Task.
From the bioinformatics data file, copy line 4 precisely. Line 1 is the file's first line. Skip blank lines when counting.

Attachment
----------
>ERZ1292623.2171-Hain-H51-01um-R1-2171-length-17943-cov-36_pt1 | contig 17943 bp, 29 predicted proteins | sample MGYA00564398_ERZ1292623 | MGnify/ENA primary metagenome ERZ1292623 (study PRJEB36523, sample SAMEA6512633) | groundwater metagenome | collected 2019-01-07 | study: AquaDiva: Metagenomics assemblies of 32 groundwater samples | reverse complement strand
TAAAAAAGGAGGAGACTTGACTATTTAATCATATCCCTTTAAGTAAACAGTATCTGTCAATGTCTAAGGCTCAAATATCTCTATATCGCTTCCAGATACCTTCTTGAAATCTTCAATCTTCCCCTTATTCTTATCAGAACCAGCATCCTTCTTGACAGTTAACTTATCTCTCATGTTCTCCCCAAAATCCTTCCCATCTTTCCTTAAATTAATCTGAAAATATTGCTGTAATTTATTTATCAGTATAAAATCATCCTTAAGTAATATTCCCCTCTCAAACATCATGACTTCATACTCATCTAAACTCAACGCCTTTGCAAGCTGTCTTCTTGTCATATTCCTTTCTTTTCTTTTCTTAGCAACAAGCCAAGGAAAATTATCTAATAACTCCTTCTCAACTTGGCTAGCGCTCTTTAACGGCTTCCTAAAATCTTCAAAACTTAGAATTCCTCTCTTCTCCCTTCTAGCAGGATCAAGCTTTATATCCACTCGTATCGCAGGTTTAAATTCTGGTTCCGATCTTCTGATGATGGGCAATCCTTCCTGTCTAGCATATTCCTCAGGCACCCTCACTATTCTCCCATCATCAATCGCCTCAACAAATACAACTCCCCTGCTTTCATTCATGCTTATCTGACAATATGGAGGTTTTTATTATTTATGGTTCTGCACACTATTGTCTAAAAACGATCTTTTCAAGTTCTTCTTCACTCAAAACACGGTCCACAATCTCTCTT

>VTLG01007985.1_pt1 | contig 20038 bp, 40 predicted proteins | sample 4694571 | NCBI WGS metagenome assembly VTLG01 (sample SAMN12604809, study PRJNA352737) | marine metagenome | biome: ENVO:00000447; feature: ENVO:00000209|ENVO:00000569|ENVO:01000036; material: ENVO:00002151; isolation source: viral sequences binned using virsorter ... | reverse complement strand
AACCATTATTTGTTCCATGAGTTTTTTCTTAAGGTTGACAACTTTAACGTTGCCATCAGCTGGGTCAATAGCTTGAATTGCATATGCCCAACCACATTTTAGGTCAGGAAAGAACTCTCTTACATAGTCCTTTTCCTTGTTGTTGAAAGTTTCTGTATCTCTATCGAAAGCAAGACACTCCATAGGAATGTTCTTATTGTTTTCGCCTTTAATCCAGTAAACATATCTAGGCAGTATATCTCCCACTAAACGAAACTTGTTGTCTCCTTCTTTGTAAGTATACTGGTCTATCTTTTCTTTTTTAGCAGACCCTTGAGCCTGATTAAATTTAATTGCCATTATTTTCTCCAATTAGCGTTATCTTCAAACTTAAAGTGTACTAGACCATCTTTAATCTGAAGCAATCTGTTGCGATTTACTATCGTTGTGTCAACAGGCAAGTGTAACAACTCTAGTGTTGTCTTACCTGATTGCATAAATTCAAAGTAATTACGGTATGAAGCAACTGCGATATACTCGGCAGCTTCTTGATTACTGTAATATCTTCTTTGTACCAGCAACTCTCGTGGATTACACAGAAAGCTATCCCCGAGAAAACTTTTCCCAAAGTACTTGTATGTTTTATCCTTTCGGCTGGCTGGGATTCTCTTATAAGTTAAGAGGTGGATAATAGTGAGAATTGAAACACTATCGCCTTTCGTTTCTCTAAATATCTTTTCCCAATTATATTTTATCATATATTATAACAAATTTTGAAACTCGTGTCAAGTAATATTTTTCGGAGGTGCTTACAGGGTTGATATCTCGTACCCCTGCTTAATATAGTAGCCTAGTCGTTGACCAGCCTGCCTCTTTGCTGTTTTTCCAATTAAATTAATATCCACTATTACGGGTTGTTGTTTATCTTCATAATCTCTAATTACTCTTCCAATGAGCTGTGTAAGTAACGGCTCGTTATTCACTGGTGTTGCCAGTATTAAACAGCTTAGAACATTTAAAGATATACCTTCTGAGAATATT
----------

AACCATTATTTGTTCCATGAGTTTTTTCTTAAGGTTGACAACTTTAACGTTGCCATCAGCTGGGTCAATAGCTTGAATTGCATATGCCCAACCACATTTTAGGTCAGGAAAGAACTCTCTTACATAGTCCTTTTCCTTGTTGTTGAAAGTTTCTGTATCTCTATCGAAAGCAAGACACTCCATAGGAATGTTCTTATTGTTTTCGCCTTTAATCCAGTAAACATATCTAGGCAGTATATCTCCCACTAAACGAAACTTGTTGTCTCCTTCTTTGTAAGTATACTGGTCTATCTTTTCTTTTTTAGCAGACCCTTGAGCCTGATTAAATTTAATTGCCATTATTTTCTCCAATTAGCGTTATCTTCAAACTTAAAGTGTACTAGACCATCTTTAATCTGAAGCAATCTGTTGCGATTTACTATCGTTGTGTCAACAGGCAAGTGTAACAACTCTAGTGTTGTCTTACCTGATTGCATAAATTCAAAGTAATTACGGTATGAAGCAACTGCGATATACTCGGCAGCTTCTTGATTACTGTAATATCTTCTTTGTACCAGCAACTCTCGTGGATTACACAGAAAGCTATCCCCGAGAAAACTTTTCCCAAAGTACTTGTATGTTTTATCCTTTCGGCTGGCTGGGATTCTCTTATAAGTTAAGAGGTGGATAATAGTGAGAATTGAAACACTATCGCCTTTCGTTTCTCTAAATATCTTTTCCCAATTATATTTTATCATATATTATAACAAATTTTGAAACTCGTGTCAAGTAATATTTTTCGGAGGTGCTTACAGGGTTGATATCTCGTACCCCTGCTTAATATAGTAGCCTAGTCGTTGACCAGCCTGCCTCTTTGCTGTTTTTCCAATTAAATTAATATCCACTATTACGGGTTGTTGTTTATCTTCATAATCTCTAATTACTCTTCCAATGAGCTGTGTAAGTAACGGCTCGTTATTCACTGGTGTTGCCAGTATTAAACAGCTTAGAACATTTAAAGATATACCTTCTGAGAATATT